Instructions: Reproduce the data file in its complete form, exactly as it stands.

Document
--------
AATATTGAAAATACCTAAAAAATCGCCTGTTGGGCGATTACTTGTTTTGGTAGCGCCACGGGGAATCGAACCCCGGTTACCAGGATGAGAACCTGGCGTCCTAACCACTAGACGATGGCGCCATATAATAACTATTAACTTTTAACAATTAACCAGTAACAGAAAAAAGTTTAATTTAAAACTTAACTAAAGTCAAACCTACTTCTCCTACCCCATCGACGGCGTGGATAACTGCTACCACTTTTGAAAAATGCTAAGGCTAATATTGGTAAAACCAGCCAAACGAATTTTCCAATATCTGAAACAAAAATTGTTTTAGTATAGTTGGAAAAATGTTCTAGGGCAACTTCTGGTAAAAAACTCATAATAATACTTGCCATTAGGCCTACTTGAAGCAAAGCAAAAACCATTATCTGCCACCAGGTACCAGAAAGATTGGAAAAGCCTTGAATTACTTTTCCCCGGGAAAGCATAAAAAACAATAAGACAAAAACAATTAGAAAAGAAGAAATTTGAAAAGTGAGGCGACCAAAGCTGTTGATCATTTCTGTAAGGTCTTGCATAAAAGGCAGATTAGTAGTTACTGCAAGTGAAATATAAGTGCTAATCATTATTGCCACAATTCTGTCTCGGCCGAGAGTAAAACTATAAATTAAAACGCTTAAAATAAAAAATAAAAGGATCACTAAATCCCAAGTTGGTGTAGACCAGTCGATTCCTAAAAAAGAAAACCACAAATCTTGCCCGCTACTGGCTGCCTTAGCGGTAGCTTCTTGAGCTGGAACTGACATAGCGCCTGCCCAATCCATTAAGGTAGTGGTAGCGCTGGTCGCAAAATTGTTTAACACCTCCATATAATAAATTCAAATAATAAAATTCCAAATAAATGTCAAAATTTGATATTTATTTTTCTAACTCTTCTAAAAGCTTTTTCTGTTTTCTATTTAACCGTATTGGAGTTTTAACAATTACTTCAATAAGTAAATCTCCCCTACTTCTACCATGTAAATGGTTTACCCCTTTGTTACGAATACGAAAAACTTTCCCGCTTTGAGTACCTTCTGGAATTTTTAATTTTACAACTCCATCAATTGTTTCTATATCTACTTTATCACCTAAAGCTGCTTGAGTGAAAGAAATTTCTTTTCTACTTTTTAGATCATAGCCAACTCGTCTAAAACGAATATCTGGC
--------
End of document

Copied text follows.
AATATTGAAAATACCTAAAAAATCGCCTGTTGGGCGATTACTTGTTTTGGTAGCGCCACGGGGAATCGAACCCCGGTTACCAGGATGAGAACCTGGCGTCCTAACCACTAGACGATGGCGCCATATAATAACTATTAACTTTTAACAATTAACCAGTAACAGAAAAAAGTTTAATTTAAAACTTAACTAAAGTCAAACCTACTTCTCCTACCCCATCGACGGCGTGGATAACTGCTACCACTTTTGAAAAATGCTAAGGCTAATATTGGTAAAACCAGCCAAACGAATTTTCCAATATCTGAAACAAAAATTGTTTTAGTATAGTTGGAAAAATGTTCTAGGGCAACTTCTGGTAAAAAACTCATAATAATACTTGCCATTAGGCCTACTTGAAGCAAAGCAAAAACCATTATCTGCCACCAGGTACCAGAAAGATTGGAAAAGCCTTGAATTACTTTTCCCCGGGAAAGCATAAAAAACAATAAGACAAAAACAATTAGAAAAGAAGAAATTTGAAAAGTGAGGCGACCAAAGCTGTTGATCATTTCTGTAAGGTCTTGCATAAAAGGCAGATTAGTAGTTACTGCAAGTGAAATATAAGTGCTAATCATTATTGCCACAATTCTGTCTCGGCCGAGAGTAAAACTATAAATTAAAACGCTTAAAATAAAAAATAAAAGGATCACTAAATCCCAAGTTGGTGTAGACCAGTCGATTCCTAAAAAAGAAAACCACAAATCTTGCCCGCTACTGGCTGCCTTAGCGGTAGCTTCTTGAGCTGGAACTGACATAGCGCCTGCCCAATCCATTAAGGTAGTGGTAGCGCTGGTCGCAAAATTGTTTAACACCTCCATATAATAAATTCAAATAATAAAATTCCAAATAAATGTCAAAATTTGATATTTATTTTTCTAACTCTTCTAAAAGCTTTTTCTGTTTTCTATTTAACCGTATTGGAGTTTTAACAATTACTTCAATAAGTAAATCTCCCCTACTTCTACCATGTAAATGGTTTACCCCTTTGTTACGAATACGAAAAACTTTCCCGCTTTGAGTACCTTCTGGAATTTTTAATTTTACAACTCCATCAATTGTTTCTATATCTACTTTATCACCTAAAGCTGCTTGAGTGAAAGAAATTTCTTTTCTACTTTTTAGATCATAGCCAACTCGTCTAAAACGAATATCTGGC